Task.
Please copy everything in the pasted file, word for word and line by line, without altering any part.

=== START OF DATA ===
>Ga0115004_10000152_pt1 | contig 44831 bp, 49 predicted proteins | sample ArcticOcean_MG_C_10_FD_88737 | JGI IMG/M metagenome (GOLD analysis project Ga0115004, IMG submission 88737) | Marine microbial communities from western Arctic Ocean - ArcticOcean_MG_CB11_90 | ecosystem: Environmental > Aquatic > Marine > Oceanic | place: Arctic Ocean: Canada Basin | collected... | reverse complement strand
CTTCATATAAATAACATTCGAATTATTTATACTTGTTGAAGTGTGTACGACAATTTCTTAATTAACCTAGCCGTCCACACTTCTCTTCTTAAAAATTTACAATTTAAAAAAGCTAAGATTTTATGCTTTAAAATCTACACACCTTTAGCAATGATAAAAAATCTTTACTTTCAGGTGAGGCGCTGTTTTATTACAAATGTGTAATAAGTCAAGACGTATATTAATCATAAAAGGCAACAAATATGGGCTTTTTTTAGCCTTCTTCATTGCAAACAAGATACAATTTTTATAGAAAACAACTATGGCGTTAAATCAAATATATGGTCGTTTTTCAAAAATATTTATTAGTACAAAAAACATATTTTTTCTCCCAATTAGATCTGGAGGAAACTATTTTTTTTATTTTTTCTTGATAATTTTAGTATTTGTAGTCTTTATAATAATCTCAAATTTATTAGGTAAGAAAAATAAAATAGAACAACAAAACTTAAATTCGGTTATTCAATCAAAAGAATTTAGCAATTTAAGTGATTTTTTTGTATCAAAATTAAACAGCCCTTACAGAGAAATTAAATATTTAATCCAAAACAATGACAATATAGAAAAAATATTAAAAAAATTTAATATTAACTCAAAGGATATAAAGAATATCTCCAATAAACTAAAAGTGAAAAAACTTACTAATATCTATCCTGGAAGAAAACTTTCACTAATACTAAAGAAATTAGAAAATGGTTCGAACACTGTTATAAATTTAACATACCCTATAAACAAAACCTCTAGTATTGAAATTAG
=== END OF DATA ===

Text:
>Ga0115004_10000152_pt1 | contig 44831 bp, 49 predicted proteins | sample ArcticOcean_MG_C_10_FD_88737 | JGI IMG/M metagenome (GOLD analysis project Ga0115004, IMG submission 88737) | Marine microbial communities from western Arctic Ocean - ArcticOcean_MG_CB11_90 | ecosystem: Environmental > Aquatic > Marine > Oceanic | place: Arctic Ocean: Canada Basin | collected... | reverse complement strand
CTTCATATAAATAACATTCGAATTATTTATACTTGTTGAAGTGTGTACGACAATTTCTTAATTAACCTAGCCGTCCACACTTCTCTTCTTAAAAATTTACAATTTAAAAAAGCTAAGATTTTATGCTTTAAAATCTACACACCTTTAGCAATGATAAAAAATCTTTACTTTCAGGTGAGGCGCTGTTTTATTACAAATGTGTAATAAGTCAAGACGTATATTAATCATAAAAGGCAACAAATATGGGCTTTTTTTAGCCTTCTTCATTGCAAACAAGATACAATTTTTATAGAAAACAACTATGGCGTTAAATCAAATATATGGTCGTTTTTCAAAAATATTTATTAGTACAAAAAACATATTTTTTCTCCCAATTAGATCTGGAGGAAACTATTTTTTTTATTTTTTCTTGATAATTTTAGTATTTGTAGTCTTTATAATAATCTCAAATTTATTAGGTAAGAAAAATAAAATAGAACAACAAAACTTAAATTCGGTTATTCAATCAAAAGAATTTAGCAATTTAAGTGATTTTTTTGTATCAAAATTAAACAGCCCTTACAGAGAAATTAAATATTTAATCCAAAACAATGACAATATAGAAAAAATATTAAAAAAATTTAATATTAACTCAAAGGATATAAAGAATATCTCCAATAAACTAAAAGTGAAAAAACTTACTAATATCTATCCTGGAAGAAAACTTTCACTAATACTAAAGAAATTAGAAAATGGTTCGAACACTGTTATAAATTTAACATACCCTATAAACAAAACCTCTAGTATTGAAATTAG